Finished After Visiting Friends, which I liked a lot. My father died when I was four (although of cancer, not of visiting friends), and that feeling as a child of the weight of the missing parent lying over the household, and that you would be disloyal to ask any questions at all — that you had to pretend everything was normal and fine when you knew it wasn’t — was familiar. My mother quickly remarried, which made it feel even more disloyal to think back to times before the remarriage.

It really does seem like life was so much more difficult in those days. People no longer regard cancer as a thing that can’t be talked about. Death is still hard, but I would think you would no longer think things would be made better by not talking about them, nor would you pretend it had never happened.

Although, actually, a person I know who grew up in a very similar situation and is divorced with two kids is marrying a woman, also divorced with two kids, and he seems to have a very Sound of Music sort of idea about the whole thing. I look at his daughter, the youngest of this bunch, and think, you poor kid. T is like some cheerleader for the new family unit. Luckily, their mother’s significant other has no kids at all. I’m not saying this can’t work — just that I think it works a lot better if you allow the kids to have some reservations, or even just thoughts, about the whole blended family business.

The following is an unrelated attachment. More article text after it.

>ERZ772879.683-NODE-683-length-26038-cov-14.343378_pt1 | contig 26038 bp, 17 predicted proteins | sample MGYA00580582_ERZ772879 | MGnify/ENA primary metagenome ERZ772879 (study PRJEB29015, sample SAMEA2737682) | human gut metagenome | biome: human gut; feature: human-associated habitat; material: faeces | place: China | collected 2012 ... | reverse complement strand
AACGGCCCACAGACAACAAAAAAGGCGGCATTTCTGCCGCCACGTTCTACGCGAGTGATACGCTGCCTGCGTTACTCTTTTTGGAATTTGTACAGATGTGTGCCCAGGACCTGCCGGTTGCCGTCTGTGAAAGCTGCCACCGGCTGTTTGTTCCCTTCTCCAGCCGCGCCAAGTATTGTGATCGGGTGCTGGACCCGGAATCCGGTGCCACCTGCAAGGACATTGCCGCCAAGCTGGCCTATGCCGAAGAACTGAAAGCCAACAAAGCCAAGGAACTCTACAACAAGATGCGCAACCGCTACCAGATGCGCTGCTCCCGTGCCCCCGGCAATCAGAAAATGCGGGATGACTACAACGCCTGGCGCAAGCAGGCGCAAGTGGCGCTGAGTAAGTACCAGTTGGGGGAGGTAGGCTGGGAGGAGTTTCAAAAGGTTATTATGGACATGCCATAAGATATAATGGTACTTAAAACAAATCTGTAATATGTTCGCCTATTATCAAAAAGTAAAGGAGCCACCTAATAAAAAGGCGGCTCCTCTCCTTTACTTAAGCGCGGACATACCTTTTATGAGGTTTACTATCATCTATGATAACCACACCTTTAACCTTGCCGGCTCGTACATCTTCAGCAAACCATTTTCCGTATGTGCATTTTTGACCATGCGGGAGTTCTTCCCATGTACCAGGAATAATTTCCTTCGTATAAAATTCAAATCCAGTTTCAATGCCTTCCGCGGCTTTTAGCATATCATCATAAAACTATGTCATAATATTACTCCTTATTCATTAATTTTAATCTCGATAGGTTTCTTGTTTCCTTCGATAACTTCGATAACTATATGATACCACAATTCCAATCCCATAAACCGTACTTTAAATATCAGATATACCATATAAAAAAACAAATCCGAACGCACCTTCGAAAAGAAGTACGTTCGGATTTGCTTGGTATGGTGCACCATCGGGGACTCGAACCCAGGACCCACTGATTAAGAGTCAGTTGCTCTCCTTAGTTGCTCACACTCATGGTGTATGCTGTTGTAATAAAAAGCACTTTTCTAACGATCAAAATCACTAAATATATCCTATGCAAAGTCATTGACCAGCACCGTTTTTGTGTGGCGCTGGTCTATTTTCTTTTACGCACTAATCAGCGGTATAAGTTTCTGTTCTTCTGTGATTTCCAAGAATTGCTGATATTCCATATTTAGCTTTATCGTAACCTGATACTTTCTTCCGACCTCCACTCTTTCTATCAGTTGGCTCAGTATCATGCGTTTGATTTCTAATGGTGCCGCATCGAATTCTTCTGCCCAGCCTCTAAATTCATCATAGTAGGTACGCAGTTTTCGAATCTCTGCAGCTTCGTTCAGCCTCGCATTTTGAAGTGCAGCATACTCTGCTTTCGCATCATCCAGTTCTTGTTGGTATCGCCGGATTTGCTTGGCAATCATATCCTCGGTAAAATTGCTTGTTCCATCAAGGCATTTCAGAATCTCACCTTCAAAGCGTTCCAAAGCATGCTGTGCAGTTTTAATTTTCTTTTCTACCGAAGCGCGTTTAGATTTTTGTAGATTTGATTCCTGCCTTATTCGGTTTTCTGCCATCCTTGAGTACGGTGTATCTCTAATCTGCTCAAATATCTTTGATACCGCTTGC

Ugh. Also, my head hurts.

l’île Vassilievski


More from St Petersburg. It was a cold, raw, day, and I was walking around while N finished a paper, I think.

And from farther away —


Amazing, isn’t it?

Meanwhile, here, it is cold but clear and the water is very blue.

Think I’ll go outside at lunchtime and walk around.

N is making plans for South America, which has me alternately terrified and envious.



I am grumpy as hell, and I know why.